Captain Michael Potts had a most unusual start to his fishing career. During the sixties his mother would take him along to ride shotgun in her airplane while she was spotting swordfish for Michael's father George and Uncle John. They had been operating a charter boat in partnership since 1944, and when they didn't have trips booked and conditions were right they would head offshore looking for swordfish to harpoon for the market. Margaret would fly overhead, and when she spotted a fish lolling on the surface she would head back to the boat, dropping a message to them with the fish's location and then return to the fish to keep track of it until the brothers arrived on the scene.

By the time he was ten years old, Michael had steady work around the docks, helping out on the BLUE FIN or other boats, or hawking fish to the tourists who wandered the docks. However, before he turned to fishing full time he had to complete his education, no doubt a result of his mother's main occupation as a teacher, something she continued doing until 1993 when she retired at the age of seventy-seven. He got a degree in environmental biology at the Florida Institute of Technology and afterward attended graduate school at the University of Massachusetts, but every summer would find him back in Montauk fishing.

In 1975, his family expanded their charter fleet to two boats by buying Captain Nick Kuzins' TIGER SHARK III, upon his death. The family probably realized that Michael would finally wind up fishing for a living, and the boat, renamed BLUE FIN IV, was too good a boat to let slide by. It's a big 41' boat built in Greenport, Long Island specifically for fishing off the east end. In 1981, Michael's father retired and he took over the operation of the boat full time, finally buying it in 1984. The original BLUE FIN was sold when Michael's Uncle John passed away in 1987, and is still being fished in Montauk to this day.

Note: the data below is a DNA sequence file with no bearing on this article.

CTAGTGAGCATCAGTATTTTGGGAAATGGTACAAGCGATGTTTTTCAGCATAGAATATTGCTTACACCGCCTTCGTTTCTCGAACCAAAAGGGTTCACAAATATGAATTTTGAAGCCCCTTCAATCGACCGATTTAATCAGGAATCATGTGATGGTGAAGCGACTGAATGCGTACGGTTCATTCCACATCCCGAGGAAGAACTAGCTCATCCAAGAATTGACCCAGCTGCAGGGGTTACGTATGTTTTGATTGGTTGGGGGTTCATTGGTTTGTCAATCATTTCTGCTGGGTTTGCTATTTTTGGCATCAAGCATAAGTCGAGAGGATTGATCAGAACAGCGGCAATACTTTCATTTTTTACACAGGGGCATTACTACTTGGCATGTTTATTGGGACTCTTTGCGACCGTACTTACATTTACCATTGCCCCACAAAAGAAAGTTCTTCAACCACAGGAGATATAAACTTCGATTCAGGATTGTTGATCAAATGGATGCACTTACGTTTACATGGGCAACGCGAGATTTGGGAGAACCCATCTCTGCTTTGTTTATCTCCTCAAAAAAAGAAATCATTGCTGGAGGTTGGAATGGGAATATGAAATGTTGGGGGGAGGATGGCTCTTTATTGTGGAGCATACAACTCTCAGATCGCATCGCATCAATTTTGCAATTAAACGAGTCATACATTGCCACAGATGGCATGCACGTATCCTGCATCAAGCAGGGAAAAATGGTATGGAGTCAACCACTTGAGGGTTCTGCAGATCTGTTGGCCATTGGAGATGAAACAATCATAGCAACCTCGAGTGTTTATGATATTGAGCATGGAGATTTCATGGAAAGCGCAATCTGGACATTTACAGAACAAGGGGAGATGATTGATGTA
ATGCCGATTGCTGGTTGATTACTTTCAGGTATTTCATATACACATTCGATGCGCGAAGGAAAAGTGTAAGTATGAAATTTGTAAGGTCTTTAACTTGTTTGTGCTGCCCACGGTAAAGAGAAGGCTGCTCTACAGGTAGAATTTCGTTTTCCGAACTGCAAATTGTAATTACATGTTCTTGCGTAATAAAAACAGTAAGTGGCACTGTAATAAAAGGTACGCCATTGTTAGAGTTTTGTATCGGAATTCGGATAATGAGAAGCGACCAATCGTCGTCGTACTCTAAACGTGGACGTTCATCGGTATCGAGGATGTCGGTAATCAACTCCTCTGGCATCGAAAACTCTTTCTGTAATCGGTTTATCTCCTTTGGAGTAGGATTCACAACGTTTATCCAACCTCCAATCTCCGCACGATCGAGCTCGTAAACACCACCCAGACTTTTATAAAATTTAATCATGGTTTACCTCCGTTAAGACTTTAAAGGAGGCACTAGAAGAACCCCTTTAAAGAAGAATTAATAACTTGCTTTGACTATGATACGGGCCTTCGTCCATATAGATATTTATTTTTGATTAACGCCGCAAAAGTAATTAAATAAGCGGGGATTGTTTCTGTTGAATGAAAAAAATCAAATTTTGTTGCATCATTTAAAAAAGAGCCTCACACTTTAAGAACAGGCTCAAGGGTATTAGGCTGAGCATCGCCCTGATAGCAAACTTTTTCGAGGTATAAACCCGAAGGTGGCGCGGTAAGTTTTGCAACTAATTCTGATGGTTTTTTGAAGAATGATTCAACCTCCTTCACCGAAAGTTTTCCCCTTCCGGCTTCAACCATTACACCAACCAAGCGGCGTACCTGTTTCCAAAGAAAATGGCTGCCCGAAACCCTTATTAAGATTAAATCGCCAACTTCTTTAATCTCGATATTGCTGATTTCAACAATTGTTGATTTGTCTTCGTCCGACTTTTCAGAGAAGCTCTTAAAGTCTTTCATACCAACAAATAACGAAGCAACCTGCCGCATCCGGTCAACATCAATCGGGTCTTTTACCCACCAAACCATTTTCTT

Michael has one of the top charter boats in town, both from the perspective of putting fish on the dock, and more important, in the number of trips he sails each year. He is known as a "hard charger", who is going to do whatever it takes to get a mess of fish for his clients. If you get to a spot before him and anchor on it, you'd best be sure you do it right. If not the fact that you got there first doesn't matter, because Michael will take advantage of your mistake before you even realize that you made it. His clients will come back with full coolers, while you will spend the day scratching your head wondering why he did so well, and you so poorly.

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